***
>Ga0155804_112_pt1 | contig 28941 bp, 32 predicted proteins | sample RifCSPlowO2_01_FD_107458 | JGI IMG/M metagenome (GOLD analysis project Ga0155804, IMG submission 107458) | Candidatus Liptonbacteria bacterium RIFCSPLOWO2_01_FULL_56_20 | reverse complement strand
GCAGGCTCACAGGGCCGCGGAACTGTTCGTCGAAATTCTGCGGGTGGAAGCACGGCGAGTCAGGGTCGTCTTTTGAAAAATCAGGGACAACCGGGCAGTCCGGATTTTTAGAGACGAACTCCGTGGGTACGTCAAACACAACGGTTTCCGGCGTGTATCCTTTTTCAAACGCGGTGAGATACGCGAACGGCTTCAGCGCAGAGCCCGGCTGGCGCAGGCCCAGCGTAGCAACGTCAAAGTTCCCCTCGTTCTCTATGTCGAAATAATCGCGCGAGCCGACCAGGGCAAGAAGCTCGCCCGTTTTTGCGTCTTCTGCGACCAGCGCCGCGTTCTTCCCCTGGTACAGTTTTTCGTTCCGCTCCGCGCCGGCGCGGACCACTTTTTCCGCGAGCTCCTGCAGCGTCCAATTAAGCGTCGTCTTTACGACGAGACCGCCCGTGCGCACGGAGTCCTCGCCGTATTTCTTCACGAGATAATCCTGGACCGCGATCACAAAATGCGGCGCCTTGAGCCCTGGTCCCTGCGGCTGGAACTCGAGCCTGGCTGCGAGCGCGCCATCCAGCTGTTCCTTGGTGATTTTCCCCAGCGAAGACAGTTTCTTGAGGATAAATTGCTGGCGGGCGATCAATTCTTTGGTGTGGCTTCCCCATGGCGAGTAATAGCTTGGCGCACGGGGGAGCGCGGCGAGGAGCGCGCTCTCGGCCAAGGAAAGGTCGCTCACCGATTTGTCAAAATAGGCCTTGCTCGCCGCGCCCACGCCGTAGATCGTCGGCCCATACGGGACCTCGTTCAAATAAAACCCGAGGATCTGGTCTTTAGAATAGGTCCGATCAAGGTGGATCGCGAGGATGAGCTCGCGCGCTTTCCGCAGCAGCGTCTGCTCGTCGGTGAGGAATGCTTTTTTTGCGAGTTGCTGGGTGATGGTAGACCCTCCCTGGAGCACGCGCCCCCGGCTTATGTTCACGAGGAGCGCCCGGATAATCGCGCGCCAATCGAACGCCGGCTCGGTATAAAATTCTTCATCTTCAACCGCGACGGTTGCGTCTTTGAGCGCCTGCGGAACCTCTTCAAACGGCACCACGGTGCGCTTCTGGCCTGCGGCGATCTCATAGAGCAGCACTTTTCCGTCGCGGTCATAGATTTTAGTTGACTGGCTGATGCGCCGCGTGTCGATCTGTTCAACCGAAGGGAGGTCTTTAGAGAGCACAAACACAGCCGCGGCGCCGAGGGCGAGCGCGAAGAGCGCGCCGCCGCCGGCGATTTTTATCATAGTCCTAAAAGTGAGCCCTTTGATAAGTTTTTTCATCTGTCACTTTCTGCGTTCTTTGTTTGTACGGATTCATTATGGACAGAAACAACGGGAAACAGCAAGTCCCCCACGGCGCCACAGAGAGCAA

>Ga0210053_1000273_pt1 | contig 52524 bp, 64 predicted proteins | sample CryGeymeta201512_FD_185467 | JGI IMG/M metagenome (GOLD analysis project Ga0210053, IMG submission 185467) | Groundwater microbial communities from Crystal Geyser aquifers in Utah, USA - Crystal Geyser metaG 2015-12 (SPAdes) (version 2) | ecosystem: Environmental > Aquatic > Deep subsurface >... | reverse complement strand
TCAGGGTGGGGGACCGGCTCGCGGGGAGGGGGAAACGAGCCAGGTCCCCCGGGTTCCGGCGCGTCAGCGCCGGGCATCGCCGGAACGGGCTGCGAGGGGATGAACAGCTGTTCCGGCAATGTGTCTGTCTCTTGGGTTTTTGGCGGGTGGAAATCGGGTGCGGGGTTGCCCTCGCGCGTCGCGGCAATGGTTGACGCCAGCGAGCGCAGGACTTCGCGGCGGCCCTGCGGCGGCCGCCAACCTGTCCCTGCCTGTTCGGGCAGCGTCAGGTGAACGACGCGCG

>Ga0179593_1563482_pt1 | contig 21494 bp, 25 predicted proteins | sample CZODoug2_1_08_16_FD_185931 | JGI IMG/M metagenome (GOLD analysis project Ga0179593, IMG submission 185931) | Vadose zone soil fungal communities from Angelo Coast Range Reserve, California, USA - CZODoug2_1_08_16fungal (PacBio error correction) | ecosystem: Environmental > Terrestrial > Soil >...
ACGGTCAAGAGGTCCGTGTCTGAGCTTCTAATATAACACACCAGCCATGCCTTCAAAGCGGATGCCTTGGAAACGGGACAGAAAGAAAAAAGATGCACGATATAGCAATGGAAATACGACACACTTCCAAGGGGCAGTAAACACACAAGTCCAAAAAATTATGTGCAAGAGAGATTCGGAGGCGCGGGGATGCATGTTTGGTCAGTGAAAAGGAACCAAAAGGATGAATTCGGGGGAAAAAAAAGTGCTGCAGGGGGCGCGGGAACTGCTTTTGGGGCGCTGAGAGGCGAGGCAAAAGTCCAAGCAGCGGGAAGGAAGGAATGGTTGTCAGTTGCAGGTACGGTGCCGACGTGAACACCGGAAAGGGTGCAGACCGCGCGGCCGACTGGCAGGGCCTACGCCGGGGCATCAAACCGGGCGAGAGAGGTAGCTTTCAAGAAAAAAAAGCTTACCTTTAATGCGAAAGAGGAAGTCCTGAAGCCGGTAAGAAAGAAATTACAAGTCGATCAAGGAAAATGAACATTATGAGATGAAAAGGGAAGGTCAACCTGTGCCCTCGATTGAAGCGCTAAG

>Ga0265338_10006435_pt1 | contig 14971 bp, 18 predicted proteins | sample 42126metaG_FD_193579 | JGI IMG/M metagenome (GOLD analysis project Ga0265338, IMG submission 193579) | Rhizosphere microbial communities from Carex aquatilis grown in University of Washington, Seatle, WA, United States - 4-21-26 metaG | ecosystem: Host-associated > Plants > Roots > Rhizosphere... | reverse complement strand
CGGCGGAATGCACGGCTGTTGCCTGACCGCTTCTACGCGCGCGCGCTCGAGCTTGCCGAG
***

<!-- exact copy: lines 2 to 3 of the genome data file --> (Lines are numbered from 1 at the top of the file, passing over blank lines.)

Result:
GCAGGCTCACAGGGCCGCGGAACTGTTCGTCGAAATTCTGCGGGTGGAAGCACGGCGAGTCAGGGTCGTCTTTTGAAAAATCAGGGACAACCGGGCAGTCCGGATTTTTAGAGACGAACTCCGTGGGTACGTCAAACACAACGGTTTCCGGCGTGTATCCTTTTTCAAACGCGGTGAGATACGCGAACGGCTTCAGCGCAGAGCCCGGCTGGCGCAGGCCCAGCGTAGCAACGTCAAAGTTCCCCTCGTTCTCTATGTCGAAATAATCGCGCGAGCCGACCAGGGCAAGAAGCTCGCCCGTTTTTGCGTCTTCTGCGACCAGCGCCGCGTTCTTCCCCTGGTACAGTTTTTCGTTCCGCTCCGCGCCGGCGCGGACCACTTTTTCCGCGAGCTCCTGCAGCGTCCAATTAAGCGTCGTCTTTACGACGAGACCGCCCGTGCGCACGGAGTCCTCGCCGTATTTCTTCACGAGATAATCCTGGACCGCGATCACAAAATGCGGCGCCTTGAGCCCTGGTCCCTGCGGCTGGAACTCGAGCCTGGCTGCGAGCGCGCCATCCAGCTGTTCCTTGGTGATTTTCCCCAGCGAAGACAGTTTCTTGAGGATAAATTGCTGGCGGGCGATCAATTCTTTGGTGTGGCTTCCCCATGGCGAGTAATAGCTTGGCGCACGGGGGAGCGCGGCGAGGAGCGCGCTCTCGGCCAAGGAAAGGTCGCTCACCGATTTGTCAAAATAGGCCTTGCTCGCCGCGCCCACGCCGTAGATCGTCGGCCCATACGGGACCTCGTTCAAATAAAACCCGAGGATCTGGTCTTTAGAATAGGTCCGATCAAGGTGGATCGCGAGGATGAGCTCGCGCGCTTTCCGCAGCAGCGTCTGCTCGTCGGTGAGGAATGCTTTTTTTGCGAGTTGCTGGGTGATGGTAGACCCTCCCTGGAGCACGCGCCCCCGGCTTATGTTCACGAGGAGCGCCCGGATAATCGCGCGCCAATCGAACGCCGGCTCGGTATAAAATTCTTCATCTTCAACCGCGACGGTTGCGTCTTTGAGCGCCTGCGGAACCTCTTCAAACGGCACCACGGTGCGCTTCTGGCCTGCGGCGATCTCATAGAGCAGCACTTTTCCGTCGCGGTCATAGATTTTAGTTGACTGGCTGATGCGCCGCGTGTCGATCTGTTCAACCGAAGGGAGGTCTTTAGAGAGCACAAACACAGCCGCGGCGCCGAGGGCGAGCGCGAAGAGCGCGCCGCCGCCGGCGATTTTTATCATAGTCCTAAAAGTGAGCCCTTTGATAAGTTTTTTCATCTGTCACTTTCTGCGTTCTTTGTTTGTACGGATTCATTATGGACAGAAACAACGGGAAACAGCAAGTCCCCCACGGCGCCACAGAGAGCAA

>Ga0210053_1000273_pt1 | contig 52524 bp, 64 predicted proteins | sample CryGeymeta201512_FD_185467 | JGI IMG/M metagenome (GOLD analysis project Ga0210053, IMG submission 185467) | Groundwater microbial communities from Crystal Geyser aquifers in Utah, USA - Crystal Geyser metaG 2015-12 (SPAdes) (version 2) | ecosystem: Environmental > Aquatic > Deep subsurface >... | reverse complement strand